Wind turbine in Aberdeenshire

Onshore wind farm ban set to be overturned

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Rishi Sunak is planning to revoke the ban on building new onshore wind farms in order to appease Conservative MPs, The Telegraph has reported.

The UK government is reportedly set to change the laws that ban the construction of new onshore wind farms as a result of internal party pressures. 

The rule changes follow the proposal of an amendment to the Energy Bill – set to be voted on by the government on Tuesday 5 September – that would make it easier for councils to pass planning applications for new turbines in places where there is public support. 

The amendment was put forward by the former Cop26 president Alok Sharma, and received the support of 20 MPs from all wings of the party including former Prime Minister Liz Truss. The move has also received backing from the Labour Party, meaning only six more Tory backbenchers would need to vote in favour to overturn the government’s majority.

“The government committed to changing planning rules by the end of April 2023 to overturn the de facto ban on onshore wind, but this has not happened to date,” Sharma said. 

“This amendment therefore seeks merely to deliver on the government’s own promise and help to unlock investment in one of the cheapest forms of energy, and ultimately bring down household bills and improve the UK’s energy security.”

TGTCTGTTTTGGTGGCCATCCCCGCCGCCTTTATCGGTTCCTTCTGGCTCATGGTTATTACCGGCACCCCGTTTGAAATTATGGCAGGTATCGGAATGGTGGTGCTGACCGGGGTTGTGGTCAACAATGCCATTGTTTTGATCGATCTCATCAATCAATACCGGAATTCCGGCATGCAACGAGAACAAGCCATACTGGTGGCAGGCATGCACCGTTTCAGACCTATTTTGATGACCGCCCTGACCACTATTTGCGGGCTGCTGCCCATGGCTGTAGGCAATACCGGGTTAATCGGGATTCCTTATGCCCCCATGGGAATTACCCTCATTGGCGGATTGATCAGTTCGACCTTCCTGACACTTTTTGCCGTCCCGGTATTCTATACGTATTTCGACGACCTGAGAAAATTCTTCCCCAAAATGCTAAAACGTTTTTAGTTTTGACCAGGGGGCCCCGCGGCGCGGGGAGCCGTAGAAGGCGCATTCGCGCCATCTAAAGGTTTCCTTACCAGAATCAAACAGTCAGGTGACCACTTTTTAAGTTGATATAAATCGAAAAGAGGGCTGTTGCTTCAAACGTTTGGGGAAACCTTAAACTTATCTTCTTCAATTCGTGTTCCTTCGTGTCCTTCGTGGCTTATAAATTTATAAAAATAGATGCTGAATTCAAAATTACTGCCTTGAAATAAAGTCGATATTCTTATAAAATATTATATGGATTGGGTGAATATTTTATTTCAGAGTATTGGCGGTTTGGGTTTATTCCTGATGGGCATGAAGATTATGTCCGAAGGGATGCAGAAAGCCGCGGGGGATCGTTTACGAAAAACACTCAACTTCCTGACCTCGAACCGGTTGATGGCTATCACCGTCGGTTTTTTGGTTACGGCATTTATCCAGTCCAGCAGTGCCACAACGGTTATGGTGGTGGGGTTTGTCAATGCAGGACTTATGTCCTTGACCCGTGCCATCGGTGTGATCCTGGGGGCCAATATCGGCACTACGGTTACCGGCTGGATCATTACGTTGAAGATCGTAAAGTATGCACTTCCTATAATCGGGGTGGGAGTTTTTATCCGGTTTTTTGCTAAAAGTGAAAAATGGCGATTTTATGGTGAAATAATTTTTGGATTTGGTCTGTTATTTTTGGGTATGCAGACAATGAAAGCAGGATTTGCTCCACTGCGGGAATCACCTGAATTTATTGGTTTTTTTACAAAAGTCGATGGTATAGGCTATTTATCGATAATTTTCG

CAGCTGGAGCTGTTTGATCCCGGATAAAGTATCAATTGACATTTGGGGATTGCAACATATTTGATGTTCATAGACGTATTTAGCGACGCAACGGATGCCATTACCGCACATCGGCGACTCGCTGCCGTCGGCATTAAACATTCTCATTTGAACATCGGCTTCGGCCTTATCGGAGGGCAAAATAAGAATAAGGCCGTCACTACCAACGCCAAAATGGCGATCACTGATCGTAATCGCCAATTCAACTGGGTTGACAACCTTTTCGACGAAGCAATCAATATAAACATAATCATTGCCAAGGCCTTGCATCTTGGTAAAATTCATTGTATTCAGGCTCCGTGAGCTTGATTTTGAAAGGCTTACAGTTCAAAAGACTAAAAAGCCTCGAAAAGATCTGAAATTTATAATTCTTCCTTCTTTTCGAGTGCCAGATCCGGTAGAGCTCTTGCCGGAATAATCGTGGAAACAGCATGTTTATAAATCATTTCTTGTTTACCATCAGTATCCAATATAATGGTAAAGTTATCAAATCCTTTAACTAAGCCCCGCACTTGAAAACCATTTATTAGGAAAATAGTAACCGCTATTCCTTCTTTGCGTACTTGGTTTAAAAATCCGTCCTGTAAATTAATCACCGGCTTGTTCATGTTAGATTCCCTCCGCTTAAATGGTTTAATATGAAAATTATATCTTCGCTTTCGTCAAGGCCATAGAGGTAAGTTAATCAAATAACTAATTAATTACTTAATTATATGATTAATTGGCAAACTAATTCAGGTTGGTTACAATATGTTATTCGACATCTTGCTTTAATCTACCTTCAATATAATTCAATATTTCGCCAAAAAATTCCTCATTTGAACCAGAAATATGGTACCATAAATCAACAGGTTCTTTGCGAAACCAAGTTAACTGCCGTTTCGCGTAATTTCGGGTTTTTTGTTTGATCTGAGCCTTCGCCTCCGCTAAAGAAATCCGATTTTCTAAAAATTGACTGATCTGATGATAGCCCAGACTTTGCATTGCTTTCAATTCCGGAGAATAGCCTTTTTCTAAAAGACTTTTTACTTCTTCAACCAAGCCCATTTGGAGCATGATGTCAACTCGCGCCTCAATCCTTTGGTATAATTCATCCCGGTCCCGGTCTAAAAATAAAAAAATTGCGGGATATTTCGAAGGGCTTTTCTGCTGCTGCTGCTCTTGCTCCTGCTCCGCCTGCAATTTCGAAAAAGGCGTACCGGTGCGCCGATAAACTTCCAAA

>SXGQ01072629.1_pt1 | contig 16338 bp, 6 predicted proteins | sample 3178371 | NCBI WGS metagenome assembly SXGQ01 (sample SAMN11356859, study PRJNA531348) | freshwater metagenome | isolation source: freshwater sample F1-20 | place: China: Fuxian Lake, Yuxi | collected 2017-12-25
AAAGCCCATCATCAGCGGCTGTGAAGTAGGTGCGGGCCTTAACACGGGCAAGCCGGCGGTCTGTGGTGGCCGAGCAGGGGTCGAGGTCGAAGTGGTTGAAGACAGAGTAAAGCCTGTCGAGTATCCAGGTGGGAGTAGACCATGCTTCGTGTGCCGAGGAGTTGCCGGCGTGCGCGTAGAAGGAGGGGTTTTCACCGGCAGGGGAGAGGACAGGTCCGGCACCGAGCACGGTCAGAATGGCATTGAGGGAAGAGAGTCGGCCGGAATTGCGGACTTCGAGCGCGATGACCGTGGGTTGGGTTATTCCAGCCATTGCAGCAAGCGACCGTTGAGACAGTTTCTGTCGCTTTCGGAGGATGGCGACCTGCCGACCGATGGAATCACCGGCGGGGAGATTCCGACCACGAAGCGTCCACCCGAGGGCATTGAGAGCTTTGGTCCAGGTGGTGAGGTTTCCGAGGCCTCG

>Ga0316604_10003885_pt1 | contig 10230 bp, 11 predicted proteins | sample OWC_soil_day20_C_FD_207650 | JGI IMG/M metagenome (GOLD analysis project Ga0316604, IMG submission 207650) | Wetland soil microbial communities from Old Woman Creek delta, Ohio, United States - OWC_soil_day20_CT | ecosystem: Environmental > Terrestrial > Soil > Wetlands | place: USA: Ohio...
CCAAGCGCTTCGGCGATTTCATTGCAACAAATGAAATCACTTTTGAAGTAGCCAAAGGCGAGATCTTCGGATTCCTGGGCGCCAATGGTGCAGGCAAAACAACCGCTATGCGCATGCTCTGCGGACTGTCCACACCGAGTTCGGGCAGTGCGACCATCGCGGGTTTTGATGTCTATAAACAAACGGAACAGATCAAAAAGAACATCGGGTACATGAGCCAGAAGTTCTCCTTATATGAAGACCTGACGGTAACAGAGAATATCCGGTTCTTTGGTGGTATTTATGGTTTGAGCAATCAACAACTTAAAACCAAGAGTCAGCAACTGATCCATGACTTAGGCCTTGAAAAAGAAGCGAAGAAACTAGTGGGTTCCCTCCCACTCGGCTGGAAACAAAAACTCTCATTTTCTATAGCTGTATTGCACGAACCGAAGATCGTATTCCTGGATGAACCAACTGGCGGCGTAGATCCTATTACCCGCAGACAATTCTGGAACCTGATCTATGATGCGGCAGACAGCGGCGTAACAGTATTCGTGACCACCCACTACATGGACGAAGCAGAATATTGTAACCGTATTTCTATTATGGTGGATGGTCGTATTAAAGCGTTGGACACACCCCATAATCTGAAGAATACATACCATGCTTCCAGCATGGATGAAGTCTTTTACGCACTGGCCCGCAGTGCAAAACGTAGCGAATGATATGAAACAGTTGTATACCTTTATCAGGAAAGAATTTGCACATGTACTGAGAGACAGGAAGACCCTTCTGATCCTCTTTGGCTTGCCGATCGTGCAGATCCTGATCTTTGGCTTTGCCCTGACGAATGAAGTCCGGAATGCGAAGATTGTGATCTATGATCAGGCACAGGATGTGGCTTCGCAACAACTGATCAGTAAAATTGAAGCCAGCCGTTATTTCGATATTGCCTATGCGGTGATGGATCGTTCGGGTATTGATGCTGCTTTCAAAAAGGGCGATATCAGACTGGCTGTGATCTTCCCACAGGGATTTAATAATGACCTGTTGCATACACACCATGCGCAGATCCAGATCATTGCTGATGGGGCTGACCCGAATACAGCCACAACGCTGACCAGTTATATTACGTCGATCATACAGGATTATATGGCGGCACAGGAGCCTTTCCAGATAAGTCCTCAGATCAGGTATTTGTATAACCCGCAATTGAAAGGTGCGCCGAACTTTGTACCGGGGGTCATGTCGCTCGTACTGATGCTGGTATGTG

Last year, Sunak had pledged to keep the onshore wind farm ban in place, but he was forced to retract his pledge after coming under pressure from his own MPs.

Following a week of negotiations, a minister is now expected to submit a statement to the Commons this week committing to changing the existing planning rules. Once this takes place, Tory MPs would drop the amendment.

The change in the rules would end the restrictions imposed in 2016, where an objection from just a single resident can prevent a wind farm from being built.

Instead, the changes would mean requirements are loosened so sites can be built “when it has been demonstrated that the planning impacts have been satisfactorily addressed”.

One Tory MP told The Telegraph that Sunak had little choice on the matter, as the amendment was supported by “senior people from all wings of the party”.

“It’s great to see ministers listening to concerns and, providing local communities are happy, it will make net zero easier and cheaper too,” another added. 

Last December, research from the Energy and Climate Change Intelligence Unit (ECIU) found that, without the 2016 ban, onshore wind could have generated enough energy to power 1.5 million homes through the winter and saved consumers a total of £800m on their bills.

According to RenewableUK, the country currently has 14,200 megawatts (MW) of onshore wind capacity operational, which provides around 10 per cent of the UK’s power. Prior to the imposition of the de facto ban, annual deployment totalled around 300MW – equivalent to 100-150 turbines per year.

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